On August 21, 2003, Kenneth Wayne Munson testified at a bond hearing for William T. Beever.  Beever’s attorney, Larry Amick, confronted Munson with an array of statements and testimony Munson had given to investigators and the courts over the years.  Munson had variously given statements omitting mention of William Beever and testimony identifying Beever as the assailant of Peggy Sue.  Munson also testified in McCormick’s bond hearing that his brother, Hugh Munson, was involved in the crime, but at this bond hearing denied his brother’s involvement.  Despite Munson’s conflicting testimonies, Joseph McCormick’s testimony corroborated the account that William Beever delivered Peggy Sue’s fatal stab wounds, and that Hugh Munson was involved with the crime, whether or not he was present at the time of the murder.  Ken Munson’s story that Beever committed the murder is cited also by Judge Hamilton in his decision freeing Jerry Watkins.  This is not a new version of events, invented to garner a plea deal, but one that had been mostly consistent over the years, and McCormick’s testimony confirmed it.       

On Thursday, September 18, 2003, Kenneth Wayne Munson agreed to plead guilty to conspiracy to commit criminal confinement resulting in serious bodily injury of a child.  Although he faced a potential 20 year sentence, Munson got six years.  With good behavior and time served, he would be out in as little as three years.  This is a man who admitted in court to pushing Peggy Sue to the ground and stabbing her.  But, of course, Hancock County prosecutors were playing the long game, right?  They were strategically building a case against William Beever, the man who actually delivered the fatal stab wounds, and they were going to use the testimony of McCormick and Munson to secure that conviction.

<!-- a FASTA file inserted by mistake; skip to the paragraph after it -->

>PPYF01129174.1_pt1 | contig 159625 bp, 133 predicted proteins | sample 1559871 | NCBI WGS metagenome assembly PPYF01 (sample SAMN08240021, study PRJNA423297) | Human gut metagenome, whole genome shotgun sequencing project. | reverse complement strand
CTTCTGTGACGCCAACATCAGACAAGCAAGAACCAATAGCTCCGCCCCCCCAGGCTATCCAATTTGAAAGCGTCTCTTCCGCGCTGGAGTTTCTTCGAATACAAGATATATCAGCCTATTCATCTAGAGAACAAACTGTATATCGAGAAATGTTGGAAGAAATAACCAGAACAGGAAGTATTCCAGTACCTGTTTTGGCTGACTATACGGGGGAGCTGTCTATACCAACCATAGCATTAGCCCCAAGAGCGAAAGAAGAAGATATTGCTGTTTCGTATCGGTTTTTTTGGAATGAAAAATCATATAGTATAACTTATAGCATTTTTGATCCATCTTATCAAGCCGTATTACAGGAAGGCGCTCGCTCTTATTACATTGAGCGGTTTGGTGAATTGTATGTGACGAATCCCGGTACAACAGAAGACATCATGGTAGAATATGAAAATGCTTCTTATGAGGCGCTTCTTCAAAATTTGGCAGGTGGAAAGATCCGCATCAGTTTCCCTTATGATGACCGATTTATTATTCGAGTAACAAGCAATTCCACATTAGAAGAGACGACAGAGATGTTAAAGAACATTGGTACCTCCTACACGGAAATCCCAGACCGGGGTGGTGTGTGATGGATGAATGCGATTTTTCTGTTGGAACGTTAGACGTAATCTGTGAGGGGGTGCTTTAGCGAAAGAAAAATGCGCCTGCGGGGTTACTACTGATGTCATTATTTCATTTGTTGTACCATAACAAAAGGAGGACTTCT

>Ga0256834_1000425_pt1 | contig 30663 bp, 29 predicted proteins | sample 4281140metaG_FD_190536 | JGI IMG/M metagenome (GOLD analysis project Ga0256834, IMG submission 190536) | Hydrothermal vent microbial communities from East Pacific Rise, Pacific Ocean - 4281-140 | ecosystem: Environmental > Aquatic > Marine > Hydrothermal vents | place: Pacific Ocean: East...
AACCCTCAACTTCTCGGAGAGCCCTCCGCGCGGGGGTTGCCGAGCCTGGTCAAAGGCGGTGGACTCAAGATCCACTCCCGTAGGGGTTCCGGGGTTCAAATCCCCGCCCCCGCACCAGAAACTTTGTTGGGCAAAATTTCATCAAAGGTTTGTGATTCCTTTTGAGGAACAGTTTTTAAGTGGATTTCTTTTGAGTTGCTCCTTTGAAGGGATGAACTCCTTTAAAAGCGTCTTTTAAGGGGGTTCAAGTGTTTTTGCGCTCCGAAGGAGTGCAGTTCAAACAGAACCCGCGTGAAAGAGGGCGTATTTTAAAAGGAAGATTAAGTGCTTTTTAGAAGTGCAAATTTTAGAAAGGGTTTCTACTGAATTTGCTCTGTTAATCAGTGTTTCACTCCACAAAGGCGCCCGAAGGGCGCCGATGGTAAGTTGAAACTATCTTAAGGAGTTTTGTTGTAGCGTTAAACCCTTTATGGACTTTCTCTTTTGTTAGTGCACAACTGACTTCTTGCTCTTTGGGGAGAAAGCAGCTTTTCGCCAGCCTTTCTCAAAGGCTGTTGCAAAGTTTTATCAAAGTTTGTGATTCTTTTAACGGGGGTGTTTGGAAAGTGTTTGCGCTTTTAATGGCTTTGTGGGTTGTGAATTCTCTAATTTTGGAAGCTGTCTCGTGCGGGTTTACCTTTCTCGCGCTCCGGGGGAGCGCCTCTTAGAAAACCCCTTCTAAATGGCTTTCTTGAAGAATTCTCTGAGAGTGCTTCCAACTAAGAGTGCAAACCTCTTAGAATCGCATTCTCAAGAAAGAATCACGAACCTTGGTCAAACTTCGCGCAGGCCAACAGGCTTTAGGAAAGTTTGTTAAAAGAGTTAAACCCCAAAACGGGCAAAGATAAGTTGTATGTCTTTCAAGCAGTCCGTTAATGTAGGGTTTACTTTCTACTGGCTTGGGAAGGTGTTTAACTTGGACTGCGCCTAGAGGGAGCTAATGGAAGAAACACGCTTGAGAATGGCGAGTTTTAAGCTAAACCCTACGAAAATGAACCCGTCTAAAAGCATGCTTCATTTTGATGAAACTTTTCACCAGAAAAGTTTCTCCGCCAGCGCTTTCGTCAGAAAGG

In February of 2004, prosecutors sought a delay in the trial of William Beever because new evidence had surfaced strengthening their contention that William Beever delivered the fatal stab wounds that lead to the death of Peggy Sue Altes.  “We had some things that came out of statements (from Beever’s defense),” Hancock County Prosecutor Larry Gossett told the Daily Reporter.  “You think a case this old would be done, but new things keep coming up.”  At the time, this seemed like a very positive development.  The prosecution had two witnesses who confessed to their own involvement in the crime, and were serving prison sentences, ready to testify to Beever’s participation.  Now they had this new information.  After twenty years, the table was set to finally convict the actual perpetrator for the brutal murder of Peggy Sue Altes.  Next to the scarcity of evidence and lack of reliable witness testimony in the Jerry Watkins case, this prosecution must have seemed bullet proof.